by Margaret Kinney
Diane Gerth becomes passionate when she thinks the character and culture of the West Seventh neighborhood are being threatened. The retired lawyer has been a tireless advocate for our neighborhood since moving here in 1988. It’s one of the many reasons she was recently honored by the Fort Road Federation as a recipient of its 2020 Community Service Award.
Her desire to help maintain West Seventh’s unique urban-pocket livability near downtown St. Paul has manifested itself in numerous community commitments over the years. For instance, after the ethanol plant (now the Schmidt Artist Lofts and Keg and Case Market) opened in 2000, Diane quickly realized, along with many others in the neighborhood, that the surrounding air quality had changed for the worse. She joined the Fort Road Federation board and for the next four years fought for the shutdown of the plant, which finally closed in 2004. “Different members of the board approached the problem in different ways,” she explained. “Because I’m a lawyer, I wasn’t afraid of conflict, sometimes taking a somewhat confrontational role. I was President of the board at that point, so I sometimes utilized my tiny bully pulpit. Being from Chicago may have been useful,” she laughed. “In times of struggling for the betterment of the community, we don’t all have to use the same approach, as long as we share the same ultimate goals, which in that case was breathable air. Since then my style has changed. That ethanol thing was just so bad. It’s easy to say no to an obviously bad thing.”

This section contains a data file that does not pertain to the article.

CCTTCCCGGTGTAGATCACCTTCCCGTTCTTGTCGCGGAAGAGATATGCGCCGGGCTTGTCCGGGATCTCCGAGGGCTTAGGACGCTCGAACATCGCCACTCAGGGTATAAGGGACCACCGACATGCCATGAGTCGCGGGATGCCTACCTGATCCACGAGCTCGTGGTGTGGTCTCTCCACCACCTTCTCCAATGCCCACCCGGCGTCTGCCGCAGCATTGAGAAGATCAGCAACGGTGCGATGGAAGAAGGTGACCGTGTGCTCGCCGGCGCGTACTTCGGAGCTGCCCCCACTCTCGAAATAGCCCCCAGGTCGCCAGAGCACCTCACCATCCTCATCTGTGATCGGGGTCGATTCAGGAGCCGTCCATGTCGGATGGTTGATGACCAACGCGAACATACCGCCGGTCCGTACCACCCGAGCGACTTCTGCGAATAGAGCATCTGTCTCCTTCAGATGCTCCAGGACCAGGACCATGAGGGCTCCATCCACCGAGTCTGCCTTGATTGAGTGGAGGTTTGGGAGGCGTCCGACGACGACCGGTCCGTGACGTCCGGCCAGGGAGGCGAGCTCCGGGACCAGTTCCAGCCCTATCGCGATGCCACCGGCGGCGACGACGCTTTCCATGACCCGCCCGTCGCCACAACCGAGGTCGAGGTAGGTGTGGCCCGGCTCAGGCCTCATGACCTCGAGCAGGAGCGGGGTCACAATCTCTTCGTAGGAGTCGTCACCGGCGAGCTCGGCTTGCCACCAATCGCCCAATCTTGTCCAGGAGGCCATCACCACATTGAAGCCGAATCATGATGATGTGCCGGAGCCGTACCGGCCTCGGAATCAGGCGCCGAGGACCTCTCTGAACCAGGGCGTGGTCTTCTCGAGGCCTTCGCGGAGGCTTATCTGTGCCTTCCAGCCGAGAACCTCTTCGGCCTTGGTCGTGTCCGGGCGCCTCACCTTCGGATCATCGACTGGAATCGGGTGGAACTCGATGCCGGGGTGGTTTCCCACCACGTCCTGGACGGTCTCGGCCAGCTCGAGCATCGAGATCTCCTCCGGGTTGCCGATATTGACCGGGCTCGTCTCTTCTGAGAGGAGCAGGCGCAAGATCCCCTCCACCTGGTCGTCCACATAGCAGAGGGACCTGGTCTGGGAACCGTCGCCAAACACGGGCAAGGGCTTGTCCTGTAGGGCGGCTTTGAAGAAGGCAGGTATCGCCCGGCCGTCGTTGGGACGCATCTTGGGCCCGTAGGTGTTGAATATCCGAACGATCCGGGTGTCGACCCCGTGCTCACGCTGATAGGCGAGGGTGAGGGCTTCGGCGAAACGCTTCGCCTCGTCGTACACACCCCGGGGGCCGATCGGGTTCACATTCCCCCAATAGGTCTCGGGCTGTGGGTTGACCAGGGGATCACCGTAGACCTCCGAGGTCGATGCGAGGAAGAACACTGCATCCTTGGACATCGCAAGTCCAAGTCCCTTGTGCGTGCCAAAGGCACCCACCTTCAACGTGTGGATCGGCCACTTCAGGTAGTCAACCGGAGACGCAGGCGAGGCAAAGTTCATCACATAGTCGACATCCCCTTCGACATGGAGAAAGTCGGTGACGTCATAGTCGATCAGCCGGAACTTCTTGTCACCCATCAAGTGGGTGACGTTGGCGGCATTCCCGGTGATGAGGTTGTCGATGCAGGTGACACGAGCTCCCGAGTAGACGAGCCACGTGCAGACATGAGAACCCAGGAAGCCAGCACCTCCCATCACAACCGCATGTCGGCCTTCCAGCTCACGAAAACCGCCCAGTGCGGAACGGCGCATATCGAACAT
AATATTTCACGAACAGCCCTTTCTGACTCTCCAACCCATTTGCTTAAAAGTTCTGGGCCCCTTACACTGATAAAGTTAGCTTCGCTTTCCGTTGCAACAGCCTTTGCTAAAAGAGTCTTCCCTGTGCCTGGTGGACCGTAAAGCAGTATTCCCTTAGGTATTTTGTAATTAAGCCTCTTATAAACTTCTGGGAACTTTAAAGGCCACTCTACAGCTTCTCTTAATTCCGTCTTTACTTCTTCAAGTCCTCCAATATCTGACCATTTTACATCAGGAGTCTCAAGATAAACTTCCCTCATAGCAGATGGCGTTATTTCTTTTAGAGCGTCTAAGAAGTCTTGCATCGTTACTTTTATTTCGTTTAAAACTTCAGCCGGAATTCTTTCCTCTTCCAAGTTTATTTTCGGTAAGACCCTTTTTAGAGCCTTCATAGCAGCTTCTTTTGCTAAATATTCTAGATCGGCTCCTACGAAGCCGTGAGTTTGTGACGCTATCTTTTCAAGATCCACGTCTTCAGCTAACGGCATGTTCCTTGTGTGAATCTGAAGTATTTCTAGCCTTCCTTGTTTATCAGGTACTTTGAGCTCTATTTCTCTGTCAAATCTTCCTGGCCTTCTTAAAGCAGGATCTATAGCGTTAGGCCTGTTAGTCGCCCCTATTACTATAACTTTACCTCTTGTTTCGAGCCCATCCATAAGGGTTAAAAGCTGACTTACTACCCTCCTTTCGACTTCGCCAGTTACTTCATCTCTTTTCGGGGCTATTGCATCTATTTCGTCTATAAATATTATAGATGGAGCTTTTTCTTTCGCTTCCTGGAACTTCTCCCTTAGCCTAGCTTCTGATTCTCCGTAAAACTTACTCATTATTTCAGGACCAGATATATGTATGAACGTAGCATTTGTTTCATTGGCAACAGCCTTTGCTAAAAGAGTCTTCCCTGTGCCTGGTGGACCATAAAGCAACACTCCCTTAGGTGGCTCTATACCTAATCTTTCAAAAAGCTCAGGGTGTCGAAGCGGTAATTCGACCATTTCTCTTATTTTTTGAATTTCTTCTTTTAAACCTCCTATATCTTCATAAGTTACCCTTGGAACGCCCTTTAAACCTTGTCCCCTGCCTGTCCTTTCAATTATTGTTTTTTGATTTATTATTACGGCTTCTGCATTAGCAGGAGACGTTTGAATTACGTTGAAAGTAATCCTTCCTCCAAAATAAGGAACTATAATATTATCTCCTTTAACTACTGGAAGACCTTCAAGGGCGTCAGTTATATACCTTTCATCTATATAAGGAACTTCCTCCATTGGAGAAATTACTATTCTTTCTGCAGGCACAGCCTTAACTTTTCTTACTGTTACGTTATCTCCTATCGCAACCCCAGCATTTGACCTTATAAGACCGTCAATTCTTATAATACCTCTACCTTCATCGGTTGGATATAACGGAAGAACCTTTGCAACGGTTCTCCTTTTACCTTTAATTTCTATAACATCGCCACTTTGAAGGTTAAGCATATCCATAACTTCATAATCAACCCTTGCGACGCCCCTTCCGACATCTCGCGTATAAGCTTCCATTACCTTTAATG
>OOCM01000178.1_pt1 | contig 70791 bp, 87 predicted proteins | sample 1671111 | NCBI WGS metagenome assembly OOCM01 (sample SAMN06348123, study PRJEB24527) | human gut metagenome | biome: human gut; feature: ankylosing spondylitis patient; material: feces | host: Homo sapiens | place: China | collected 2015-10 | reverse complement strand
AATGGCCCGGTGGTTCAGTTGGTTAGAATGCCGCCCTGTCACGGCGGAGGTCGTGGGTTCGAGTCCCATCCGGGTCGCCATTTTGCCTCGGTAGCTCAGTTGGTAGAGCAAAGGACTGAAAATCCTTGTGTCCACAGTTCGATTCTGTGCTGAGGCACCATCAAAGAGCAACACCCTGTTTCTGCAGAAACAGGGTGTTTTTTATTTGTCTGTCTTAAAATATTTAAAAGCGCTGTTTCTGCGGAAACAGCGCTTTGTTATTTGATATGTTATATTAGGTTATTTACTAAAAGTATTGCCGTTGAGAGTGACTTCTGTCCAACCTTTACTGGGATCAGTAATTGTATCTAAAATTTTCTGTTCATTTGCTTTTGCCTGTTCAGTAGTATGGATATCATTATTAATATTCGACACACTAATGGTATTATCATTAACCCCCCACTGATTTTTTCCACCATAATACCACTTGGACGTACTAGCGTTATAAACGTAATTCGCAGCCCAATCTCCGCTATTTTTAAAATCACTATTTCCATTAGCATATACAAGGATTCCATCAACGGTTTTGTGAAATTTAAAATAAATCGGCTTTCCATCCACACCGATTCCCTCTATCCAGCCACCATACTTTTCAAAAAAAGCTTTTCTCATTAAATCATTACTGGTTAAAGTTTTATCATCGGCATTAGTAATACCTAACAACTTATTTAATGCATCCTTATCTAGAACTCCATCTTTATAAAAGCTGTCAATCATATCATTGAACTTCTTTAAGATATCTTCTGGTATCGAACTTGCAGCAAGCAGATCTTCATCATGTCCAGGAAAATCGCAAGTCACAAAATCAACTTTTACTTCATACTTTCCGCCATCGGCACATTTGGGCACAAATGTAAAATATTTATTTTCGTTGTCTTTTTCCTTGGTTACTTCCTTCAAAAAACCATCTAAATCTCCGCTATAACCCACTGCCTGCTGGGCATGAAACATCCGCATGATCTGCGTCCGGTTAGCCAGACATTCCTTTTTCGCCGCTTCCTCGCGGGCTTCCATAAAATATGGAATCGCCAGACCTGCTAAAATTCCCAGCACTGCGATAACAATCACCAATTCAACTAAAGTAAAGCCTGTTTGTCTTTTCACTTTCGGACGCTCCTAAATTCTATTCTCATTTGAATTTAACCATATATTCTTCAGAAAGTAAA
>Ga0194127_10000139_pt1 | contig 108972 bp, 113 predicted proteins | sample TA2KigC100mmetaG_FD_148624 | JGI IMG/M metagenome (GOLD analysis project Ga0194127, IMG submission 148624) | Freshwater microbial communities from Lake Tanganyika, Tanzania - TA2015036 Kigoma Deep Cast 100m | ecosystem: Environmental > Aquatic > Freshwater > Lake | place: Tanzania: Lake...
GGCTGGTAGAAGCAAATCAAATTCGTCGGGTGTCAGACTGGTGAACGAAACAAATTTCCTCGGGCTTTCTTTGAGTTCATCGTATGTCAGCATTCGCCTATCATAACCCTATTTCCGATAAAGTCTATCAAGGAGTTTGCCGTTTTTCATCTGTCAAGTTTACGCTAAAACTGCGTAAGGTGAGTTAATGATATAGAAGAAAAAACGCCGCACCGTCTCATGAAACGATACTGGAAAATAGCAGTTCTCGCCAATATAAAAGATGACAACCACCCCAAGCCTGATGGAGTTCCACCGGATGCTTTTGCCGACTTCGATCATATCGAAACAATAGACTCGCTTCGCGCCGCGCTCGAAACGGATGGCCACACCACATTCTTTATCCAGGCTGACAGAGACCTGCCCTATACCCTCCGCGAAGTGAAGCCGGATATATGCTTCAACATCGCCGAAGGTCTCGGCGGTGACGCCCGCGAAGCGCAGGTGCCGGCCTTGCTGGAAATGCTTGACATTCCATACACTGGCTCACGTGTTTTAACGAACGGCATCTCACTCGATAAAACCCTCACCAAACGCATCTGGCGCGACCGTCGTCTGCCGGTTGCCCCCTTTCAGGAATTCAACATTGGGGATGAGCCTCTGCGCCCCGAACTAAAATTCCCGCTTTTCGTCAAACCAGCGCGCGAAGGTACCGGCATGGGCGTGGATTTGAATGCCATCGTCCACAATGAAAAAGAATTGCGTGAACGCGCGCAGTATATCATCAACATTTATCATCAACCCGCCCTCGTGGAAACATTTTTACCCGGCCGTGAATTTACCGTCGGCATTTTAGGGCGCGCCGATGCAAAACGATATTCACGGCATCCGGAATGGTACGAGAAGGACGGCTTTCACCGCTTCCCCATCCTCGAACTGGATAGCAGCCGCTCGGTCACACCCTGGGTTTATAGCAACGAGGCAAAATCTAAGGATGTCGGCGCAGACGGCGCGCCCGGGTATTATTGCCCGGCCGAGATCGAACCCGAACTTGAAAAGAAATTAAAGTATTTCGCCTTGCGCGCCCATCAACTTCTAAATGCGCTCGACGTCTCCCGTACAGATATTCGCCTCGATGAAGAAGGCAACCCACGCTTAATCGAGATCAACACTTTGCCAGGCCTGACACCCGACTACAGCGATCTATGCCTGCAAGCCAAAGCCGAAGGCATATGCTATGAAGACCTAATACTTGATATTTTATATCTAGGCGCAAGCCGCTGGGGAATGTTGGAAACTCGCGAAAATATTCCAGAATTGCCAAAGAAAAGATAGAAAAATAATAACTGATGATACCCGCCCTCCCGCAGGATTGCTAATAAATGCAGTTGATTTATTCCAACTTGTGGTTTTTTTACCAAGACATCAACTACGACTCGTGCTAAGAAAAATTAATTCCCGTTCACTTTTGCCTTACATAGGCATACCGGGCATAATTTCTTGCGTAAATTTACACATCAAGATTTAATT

Diane had more quiet roles during her long service on the Board of Directors of the West Seventh Community Center, from 2007 to 2015, and she now continues serving with its successor, Keystone Community Services, helping to direct essential food and providing services for all, from youth to seniors. Diane has also been a Community Reporter board member since 2017.
From 2008 to 2016, when she served on the City of Saint Paul Capital Improvement Budget Committee, Diane pushed for the rehabilitation of the Palace Community Center. It is now one of the gems on St. Paul’s “Most Livable City” page, offering a fitness center, ice rink, event space and play areas. “I kept pushing for the money to be there,” she said.
While retired from her law practice, Diane remains an advocate for local businesses, pedestrian safety and, “keeping the things we want that make West Seventh desirable.” When she’s not accomplishing committee work, Diane spends her retirement enjoying her neighborhood and home, working in her garden and “raising her girls” in her backyard chicken coop. She says, “One of the things I really love about West Seventh is the number of small businesses, owned by people who know and love this neighborhood. The Riverview Corridor project represents a huge threat to the character of our community. The West End is not just a place to travel through. We live and work and raise our children here. I get excited about West Seventh’s past, and I’m excited about its future.”
by Margaret Kinney